5 Creepypastas 'Channel Zero' Should Tackle After Season 2

Here's what should creep us out next after 'Candle Cove' and 'The No-End House.'


The Season 1 finale of Syfy’s creepypasta anthology series Channel Zero just wrapped, so now it’s time to look forward to the next internet urban legend that will scare our pants off.

Creepypastas blur the line between fiction and reality. And in the first season of the show, “Candle Cove,” about a mysterious children’s TV show that compels the people who watch it to start murdering others, became the basis of a six-episode TV arc. It was incredibly unsettling in the best ways possible, and Syfy isn’t slowing down. Season 2 will adapt another creepypasta called “The No-End House” (originally “NoEnd House”) about people who must survive the night in a house made up of rooms that conjure unspeakable evils.

As an anthology series, Channel Zero can find new inspirations each season, and the internet offers a nearly endless well of inspiration, thanks to the wide reach of the creepypasta phenomenon. So what else should series creator Nick Antosca tackle if Syfy has the wherewithal to keep the creepiness going? Here are a few creepypastas worth adapting.

“Lavender Town Syndrome”

The most disturbing detail about “Lavender Town Syndrome” is that it comes from an unorthodox threat: Pokémon. According to the original creepypasta, an investigation of the suicides of over 100 Japanese students between the ages of 10 and 15 in 1996 led detectives to determine the deaths were related to the original release of Pokémon Red and Blue. Specifically, the kids who killed themselves had all listened to the 8-bit score that played over a portion of the game that took place in Lavender Town, the ghostly graveyard for deceased monsters.

This one has real potential to expand the story beyond Japan, and doesn’t even need to rely on Pokémon. Throw in a video game and creepy chiptune melody created just for the series and it’ll be just as effective. Like The Ring, Lavender Town Syndrome plays on fears of mass produced entertainment. The only drawback is that it might skew too closely to Channel Zero’s first season, Candle Cove.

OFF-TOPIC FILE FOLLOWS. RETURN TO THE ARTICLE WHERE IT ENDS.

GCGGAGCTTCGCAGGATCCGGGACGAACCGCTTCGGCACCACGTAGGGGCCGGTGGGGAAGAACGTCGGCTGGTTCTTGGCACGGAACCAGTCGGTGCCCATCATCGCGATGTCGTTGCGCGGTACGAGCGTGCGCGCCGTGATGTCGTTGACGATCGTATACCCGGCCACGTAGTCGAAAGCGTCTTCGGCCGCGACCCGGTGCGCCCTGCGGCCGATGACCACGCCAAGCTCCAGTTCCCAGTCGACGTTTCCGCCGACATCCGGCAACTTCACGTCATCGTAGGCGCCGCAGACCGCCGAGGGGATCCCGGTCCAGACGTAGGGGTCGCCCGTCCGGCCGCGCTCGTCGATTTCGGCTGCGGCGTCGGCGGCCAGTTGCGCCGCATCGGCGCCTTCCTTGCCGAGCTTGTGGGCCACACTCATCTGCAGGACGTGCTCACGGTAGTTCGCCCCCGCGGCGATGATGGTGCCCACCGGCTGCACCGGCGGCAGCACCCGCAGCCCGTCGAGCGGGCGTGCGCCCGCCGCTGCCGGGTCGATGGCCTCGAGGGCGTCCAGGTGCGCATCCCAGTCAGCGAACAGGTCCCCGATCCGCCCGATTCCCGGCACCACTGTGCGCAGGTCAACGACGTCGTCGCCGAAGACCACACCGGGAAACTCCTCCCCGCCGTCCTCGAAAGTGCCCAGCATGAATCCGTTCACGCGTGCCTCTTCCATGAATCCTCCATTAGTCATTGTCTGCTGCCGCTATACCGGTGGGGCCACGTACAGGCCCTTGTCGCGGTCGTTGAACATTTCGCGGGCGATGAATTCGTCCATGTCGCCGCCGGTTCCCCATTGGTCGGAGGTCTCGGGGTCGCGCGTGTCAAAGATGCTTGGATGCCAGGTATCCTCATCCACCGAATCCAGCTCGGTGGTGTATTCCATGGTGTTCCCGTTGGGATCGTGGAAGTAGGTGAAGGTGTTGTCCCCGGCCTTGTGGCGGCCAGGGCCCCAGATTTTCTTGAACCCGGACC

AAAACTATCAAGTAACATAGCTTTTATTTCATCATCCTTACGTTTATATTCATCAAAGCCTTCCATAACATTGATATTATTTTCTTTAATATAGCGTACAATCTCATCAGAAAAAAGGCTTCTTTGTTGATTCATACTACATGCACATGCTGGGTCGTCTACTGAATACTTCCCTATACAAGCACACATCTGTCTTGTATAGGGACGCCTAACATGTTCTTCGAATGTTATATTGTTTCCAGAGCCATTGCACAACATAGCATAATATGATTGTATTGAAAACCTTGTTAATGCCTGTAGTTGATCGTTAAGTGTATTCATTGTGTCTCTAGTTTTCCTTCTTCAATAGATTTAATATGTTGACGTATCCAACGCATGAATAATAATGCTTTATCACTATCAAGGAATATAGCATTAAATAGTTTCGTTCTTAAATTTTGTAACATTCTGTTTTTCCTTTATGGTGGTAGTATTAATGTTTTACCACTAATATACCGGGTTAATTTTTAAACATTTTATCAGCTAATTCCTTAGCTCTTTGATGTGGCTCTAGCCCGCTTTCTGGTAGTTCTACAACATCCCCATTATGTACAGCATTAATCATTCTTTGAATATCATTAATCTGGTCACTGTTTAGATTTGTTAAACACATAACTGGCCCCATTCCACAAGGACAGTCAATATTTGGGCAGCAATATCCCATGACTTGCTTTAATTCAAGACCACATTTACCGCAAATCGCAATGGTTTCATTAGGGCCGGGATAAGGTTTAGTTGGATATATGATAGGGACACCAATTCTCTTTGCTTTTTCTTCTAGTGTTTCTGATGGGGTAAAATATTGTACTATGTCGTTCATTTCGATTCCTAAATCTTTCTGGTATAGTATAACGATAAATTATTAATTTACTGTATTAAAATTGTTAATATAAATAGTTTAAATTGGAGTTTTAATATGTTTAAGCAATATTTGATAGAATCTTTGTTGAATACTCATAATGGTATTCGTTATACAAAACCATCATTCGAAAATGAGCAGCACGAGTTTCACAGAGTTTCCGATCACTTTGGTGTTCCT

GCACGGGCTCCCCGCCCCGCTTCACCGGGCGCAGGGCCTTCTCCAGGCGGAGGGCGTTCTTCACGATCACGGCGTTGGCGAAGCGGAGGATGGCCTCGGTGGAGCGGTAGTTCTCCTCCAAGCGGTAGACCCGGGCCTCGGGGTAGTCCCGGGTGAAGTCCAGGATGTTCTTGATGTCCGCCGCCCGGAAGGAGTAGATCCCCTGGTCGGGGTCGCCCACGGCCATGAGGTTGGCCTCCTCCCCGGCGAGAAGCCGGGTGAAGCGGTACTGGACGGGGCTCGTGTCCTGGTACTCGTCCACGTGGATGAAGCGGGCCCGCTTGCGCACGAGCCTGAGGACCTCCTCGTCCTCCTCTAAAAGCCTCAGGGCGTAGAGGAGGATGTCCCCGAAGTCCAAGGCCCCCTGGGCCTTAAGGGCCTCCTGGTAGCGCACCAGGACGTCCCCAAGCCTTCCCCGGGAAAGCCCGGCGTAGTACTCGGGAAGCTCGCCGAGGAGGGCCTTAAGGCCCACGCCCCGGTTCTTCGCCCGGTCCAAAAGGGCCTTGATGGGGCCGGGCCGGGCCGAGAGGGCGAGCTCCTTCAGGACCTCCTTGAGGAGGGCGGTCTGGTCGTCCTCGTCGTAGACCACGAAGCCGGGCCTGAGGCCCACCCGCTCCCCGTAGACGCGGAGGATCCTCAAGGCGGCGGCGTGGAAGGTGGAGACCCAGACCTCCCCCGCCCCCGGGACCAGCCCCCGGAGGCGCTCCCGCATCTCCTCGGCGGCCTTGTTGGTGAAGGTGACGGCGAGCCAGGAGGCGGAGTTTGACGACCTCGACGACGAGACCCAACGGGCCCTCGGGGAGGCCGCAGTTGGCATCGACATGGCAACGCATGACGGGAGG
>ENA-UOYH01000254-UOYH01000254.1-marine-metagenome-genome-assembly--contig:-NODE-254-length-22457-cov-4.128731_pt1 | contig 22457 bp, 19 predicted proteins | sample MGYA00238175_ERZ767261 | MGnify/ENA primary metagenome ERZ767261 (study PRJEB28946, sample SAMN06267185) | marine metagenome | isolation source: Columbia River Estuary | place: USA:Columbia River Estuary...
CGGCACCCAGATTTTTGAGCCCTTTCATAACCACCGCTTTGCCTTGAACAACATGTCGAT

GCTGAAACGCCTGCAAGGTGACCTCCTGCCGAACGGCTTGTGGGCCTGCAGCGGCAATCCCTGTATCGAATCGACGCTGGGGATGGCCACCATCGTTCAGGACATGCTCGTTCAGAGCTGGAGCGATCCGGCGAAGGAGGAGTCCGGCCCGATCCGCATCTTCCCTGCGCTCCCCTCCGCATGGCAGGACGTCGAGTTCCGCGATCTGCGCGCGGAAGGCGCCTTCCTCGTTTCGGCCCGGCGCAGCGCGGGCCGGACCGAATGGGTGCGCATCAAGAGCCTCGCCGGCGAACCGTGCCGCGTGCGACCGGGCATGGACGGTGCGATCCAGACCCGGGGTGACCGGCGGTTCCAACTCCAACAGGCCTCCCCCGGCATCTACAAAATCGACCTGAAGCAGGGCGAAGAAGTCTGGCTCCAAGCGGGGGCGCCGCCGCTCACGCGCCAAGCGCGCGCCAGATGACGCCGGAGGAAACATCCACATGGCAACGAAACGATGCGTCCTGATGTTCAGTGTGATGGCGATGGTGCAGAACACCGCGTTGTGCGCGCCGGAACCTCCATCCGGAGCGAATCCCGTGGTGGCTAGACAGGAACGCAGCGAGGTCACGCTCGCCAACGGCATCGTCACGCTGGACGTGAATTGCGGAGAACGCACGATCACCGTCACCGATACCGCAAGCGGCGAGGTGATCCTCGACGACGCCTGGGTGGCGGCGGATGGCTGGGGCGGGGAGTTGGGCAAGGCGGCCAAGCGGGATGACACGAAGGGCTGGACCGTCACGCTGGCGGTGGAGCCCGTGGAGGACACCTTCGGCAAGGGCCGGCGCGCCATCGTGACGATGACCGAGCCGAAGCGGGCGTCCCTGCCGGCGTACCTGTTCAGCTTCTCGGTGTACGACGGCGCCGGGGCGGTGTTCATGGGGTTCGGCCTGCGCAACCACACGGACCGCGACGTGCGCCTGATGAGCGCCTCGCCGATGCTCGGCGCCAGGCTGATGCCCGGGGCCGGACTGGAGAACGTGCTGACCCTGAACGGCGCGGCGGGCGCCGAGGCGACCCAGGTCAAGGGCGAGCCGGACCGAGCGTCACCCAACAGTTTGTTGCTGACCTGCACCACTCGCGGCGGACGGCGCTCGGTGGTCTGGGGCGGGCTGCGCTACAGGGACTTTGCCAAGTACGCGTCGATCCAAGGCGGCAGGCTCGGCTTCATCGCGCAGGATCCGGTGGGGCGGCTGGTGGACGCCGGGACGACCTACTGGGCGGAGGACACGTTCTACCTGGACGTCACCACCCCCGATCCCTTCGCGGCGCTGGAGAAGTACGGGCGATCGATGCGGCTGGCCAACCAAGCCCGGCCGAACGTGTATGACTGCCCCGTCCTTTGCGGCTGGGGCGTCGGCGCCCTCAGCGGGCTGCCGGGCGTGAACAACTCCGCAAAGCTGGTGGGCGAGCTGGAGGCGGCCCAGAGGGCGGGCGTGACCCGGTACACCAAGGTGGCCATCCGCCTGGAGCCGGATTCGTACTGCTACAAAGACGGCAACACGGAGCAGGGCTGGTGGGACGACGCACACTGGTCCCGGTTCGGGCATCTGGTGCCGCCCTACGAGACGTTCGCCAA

Various alleged images of "This Man."


“This Man”

The scope of collective confused trauma is what gives “This Man” its sense of unstable dread. The story suggests that thousands of people across the globe have all experienced nightmares about the face of the same unidentified man, whose distinctive bushy eyebrows and blank stare have made him a kind of neutral entity as opposed to a threat. Though there’s some controversy as to whether the original story is a creepypasta or not, since it’s based on various drawings and accounts, the vague origin of “This Man” only reiterates its power as an urban legend.

It seems like too good of a premise to pass up, and it’s surprising that a horror movie or TV series hasn’t picked up on it yet. If Channel Zero had a bit more of a budget then it could truly make “This Man” into a horrific story that pulls together people from all over into the same unexplained ordeal, revealing some terrible truth about all of them.


With a name like “Psychosis” you really can’t go wrong, especially if Channel Zero stuck with the similar existential terror of the original story. Pop culture has long embraced the, “Is this life real or fake?” scenario, but the successful stories always seem to fall under a sci-fi banner, from The Matrix to Westworld. You’d have to go back to Jacob’s Ladder to get a real psychological horror story that pulled this kind of thing off without seeming like a cheesy plot twist.